If you want to reduce your carbon footprint or your waistline, if you want to save money or save the world, all roads may lead to a plant-based diet. On the other hand, there is no malady on earth where the answer is brisket. No, not even your mother's.


Alt Veggie Paella for Passover -- And All Other Nights

Paella is traditionally made with rice, which, like other grains, is out for Ashkenazic Jews at Passover. It's also made with meat, fowl and/or seafood, all of which are out when you're meatless. So here's a Passover paella for everyone. It's made from quinoa. Usually considered a grain, quinoa is actually a grass, high in protein and fiber, low in calories and suitable for seders. A bit fussier to make than many of my recipes, there's definite payoff. It's heady with saffron, light and bright with spring veggies and it feeds a crowd.

1 mild dried red chili, like an ancho
4 tablespoons olive oil, divided use
6 cloves garlic, chopped
1 tablespoon paprika, sweet or smoked
2 good pinches saffron (about 1/2 teaspoon)
1 15-ounce can diced tomatoes
4 carrots, chopped
1 fennel bulb, chopped
1 bunch scallions or 1 spring onion, chopped
8 ounces mushrooms, sliced
4 cups vegetable broth or water, divided use
2 cups quinoa, rinsed and drained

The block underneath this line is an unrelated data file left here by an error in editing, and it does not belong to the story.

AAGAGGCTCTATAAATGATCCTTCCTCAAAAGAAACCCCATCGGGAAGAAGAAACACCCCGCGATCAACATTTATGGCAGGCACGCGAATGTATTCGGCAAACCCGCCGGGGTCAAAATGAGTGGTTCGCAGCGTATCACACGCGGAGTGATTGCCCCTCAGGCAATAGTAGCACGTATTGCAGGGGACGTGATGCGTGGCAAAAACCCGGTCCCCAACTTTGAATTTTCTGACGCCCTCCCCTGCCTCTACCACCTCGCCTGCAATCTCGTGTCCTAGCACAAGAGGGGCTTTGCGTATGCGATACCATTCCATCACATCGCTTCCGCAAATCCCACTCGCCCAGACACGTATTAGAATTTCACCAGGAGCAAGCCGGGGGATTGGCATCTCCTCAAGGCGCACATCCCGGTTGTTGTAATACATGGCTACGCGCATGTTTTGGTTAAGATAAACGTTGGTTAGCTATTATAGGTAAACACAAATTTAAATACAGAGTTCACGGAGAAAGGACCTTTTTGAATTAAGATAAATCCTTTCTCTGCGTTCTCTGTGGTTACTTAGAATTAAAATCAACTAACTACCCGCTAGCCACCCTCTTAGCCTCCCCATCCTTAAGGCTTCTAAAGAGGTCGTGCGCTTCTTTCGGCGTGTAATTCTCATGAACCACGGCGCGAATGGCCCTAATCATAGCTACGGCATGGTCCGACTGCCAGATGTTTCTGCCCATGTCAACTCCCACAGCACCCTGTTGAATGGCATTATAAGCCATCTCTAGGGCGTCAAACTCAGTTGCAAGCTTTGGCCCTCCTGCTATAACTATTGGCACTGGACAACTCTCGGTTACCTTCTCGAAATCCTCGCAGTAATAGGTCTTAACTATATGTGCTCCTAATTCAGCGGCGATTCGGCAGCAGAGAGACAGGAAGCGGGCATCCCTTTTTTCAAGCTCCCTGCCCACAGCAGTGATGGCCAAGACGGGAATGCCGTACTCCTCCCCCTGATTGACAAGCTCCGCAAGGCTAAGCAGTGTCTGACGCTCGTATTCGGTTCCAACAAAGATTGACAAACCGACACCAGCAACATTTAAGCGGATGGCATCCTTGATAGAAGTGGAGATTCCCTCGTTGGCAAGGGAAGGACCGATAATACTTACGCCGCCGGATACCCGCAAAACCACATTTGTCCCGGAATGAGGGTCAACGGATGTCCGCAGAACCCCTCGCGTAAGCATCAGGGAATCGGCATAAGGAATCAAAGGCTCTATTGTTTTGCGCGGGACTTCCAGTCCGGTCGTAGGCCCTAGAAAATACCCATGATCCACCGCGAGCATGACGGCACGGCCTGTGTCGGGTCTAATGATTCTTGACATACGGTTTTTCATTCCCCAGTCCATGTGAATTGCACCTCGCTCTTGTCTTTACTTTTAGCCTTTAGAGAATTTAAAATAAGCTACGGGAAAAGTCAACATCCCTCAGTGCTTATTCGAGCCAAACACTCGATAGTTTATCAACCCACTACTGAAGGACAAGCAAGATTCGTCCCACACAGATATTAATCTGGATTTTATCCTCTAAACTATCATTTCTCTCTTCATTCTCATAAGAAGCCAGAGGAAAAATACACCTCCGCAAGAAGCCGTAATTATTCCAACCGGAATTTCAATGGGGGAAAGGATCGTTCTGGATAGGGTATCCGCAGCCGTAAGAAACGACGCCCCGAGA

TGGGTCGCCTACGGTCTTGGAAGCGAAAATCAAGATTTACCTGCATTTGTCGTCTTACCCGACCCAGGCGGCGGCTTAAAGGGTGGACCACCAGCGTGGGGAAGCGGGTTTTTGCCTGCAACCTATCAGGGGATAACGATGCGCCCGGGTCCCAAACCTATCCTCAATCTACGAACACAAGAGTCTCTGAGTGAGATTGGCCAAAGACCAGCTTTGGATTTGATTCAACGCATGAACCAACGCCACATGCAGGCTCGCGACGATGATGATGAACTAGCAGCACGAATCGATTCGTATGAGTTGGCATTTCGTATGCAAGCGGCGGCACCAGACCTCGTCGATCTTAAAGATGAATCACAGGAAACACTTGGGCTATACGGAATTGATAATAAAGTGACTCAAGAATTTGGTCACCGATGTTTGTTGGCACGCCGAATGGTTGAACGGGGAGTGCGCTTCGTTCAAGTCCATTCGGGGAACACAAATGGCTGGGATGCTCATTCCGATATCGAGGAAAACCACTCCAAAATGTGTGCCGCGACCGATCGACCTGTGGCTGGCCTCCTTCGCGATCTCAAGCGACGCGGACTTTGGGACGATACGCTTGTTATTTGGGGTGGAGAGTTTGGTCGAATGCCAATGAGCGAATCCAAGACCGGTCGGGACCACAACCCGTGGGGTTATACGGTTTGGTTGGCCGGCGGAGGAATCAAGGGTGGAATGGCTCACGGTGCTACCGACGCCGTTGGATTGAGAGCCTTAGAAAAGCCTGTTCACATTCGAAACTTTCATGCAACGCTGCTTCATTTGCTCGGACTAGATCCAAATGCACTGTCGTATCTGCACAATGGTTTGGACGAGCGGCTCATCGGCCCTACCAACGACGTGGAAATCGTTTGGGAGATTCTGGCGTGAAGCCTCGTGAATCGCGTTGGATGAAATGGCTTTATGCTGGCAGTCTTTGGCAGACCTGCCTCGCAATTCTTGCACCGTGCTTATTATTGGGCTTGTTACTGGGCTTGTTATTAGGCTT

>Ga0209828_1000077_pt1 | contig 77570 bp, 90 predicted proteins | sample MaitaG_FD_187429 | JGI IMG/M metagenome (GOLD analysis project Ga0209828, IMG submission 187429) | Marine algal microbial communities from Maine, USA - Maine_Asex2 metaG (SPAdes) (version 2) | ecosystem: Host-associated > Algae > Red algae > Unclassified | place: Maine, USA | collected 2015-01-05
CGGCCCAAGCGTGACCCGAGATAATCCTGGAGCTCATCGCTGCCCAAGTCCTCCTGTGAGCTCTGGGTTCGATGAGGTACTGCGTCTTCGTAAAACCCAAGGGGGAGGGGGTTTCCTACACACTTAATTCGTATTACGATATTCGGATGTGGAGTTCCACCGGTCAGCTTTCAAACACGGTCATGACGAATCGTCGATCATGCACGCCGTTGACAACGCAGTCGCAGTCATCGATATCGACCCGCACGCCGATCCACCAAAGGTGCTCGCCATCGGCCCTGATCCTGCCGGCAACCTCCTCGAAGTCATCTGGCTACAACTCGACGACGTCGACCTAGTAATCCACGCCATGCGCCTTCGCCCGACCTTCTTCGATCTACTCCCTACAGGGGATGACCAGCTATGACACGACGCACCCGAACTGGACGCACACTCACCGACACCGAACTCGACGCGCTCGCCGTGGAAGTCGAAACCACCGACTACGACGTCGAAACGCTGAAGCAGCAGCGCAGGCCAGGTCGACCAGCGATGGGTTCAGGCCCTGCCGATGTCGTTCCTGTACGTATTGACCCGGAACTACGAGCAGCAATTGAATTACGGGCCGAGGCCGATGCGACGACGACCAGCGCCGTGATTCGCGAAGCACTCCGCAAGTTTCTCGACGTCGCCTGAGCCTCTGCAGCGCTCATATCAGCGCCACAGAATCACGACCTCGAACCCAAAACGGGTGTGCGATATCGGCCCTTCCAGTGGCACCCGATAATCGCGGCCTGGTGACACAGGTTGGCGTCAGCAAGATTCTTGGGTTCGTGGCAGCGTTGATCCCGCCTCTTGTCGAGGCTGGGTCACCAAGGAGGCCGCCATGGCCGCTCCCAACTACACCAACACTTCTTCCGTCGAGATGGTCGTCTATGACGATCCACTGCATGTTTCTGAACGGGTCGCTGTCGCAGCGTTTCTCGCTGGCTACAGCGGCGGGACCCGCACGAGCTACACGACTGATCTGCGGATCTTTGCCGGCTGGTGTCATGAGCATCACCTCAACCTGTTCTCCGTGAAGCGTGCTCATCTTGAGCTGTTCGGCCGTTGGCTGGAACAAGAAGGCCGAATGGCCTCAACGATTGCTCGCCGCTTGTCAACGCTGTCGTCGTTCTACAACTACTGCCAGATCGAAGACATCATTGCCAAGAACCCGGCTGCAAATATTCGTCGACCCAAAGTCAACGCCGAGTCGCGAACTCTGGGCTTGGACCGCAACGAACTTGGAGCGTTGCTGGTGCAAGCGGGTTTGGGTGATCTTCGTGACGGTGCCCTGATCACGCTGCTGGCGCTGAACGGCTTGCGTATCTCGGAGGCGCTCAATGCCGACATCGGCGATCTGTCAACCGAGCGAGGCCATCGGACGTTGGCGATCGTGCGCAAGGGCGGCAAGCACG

1 15-ounce can artichoke hearts, rinsed and drained, quartered
2 roasted red peppers (jarred are fine), cut into strips
12 cherry or grape tomatoes
chopped parsley and fennel fronds for garnish

Soak chili in a small bowl of hot water for 20 minutes, or until softened. Chop.

In a deep, large skillet or Spanish cazuela, heat 2 tablespoons olive oil over medium heat. Add chopped dried chili and garlic. Stir a few minutes, until garlic turns golden. Add the paprika and 1 pinch of saffron. Stir in canned tomatoes. Cook for another couple minutes, stirring, unil thick and fragrant.

Process in a blender or food processor, until thick and smooth.

Do not clean skillet. Add remaining 2 tablespoons olive oil and heat over medium-high heat. Add chopped carrots, fennel and scallions or spring onion. Cook, stirring, about 5 minutes. Add the sliced mushrooms and continue cooking, for another 5 minutes. Return tomato-chili mixture to pot and stir on 1 cup of the water or vegetable broth. Stir till it forms a thickish sauce.

Rinse dried quinoa well of its saponin, a natural bitter coating. Drain. Add to skillet, along with an additional cup of water or broth. Stir gently, then reduce heat to medium and let the mixture cook without stirring, turning the skillet occasionally to distribut the heat evenly. After 10 minutes, add the remaining water or broth. Keep cooking another 10 minutes, until all liquid is absorbed and quinoa grains have popped and expanded.

Arrange quartered artichoke hearts, cherry tomatoes and red pepper strips on top of the paella. Be artsy. Press gently into place.

Remove paella pan from heat. Cover with a lid or wrap tightly with foil. Let rest for 10 to 15 minutes.

Garnish with chopped parsley or feathery fennel fronds.

Serves 6 to 8.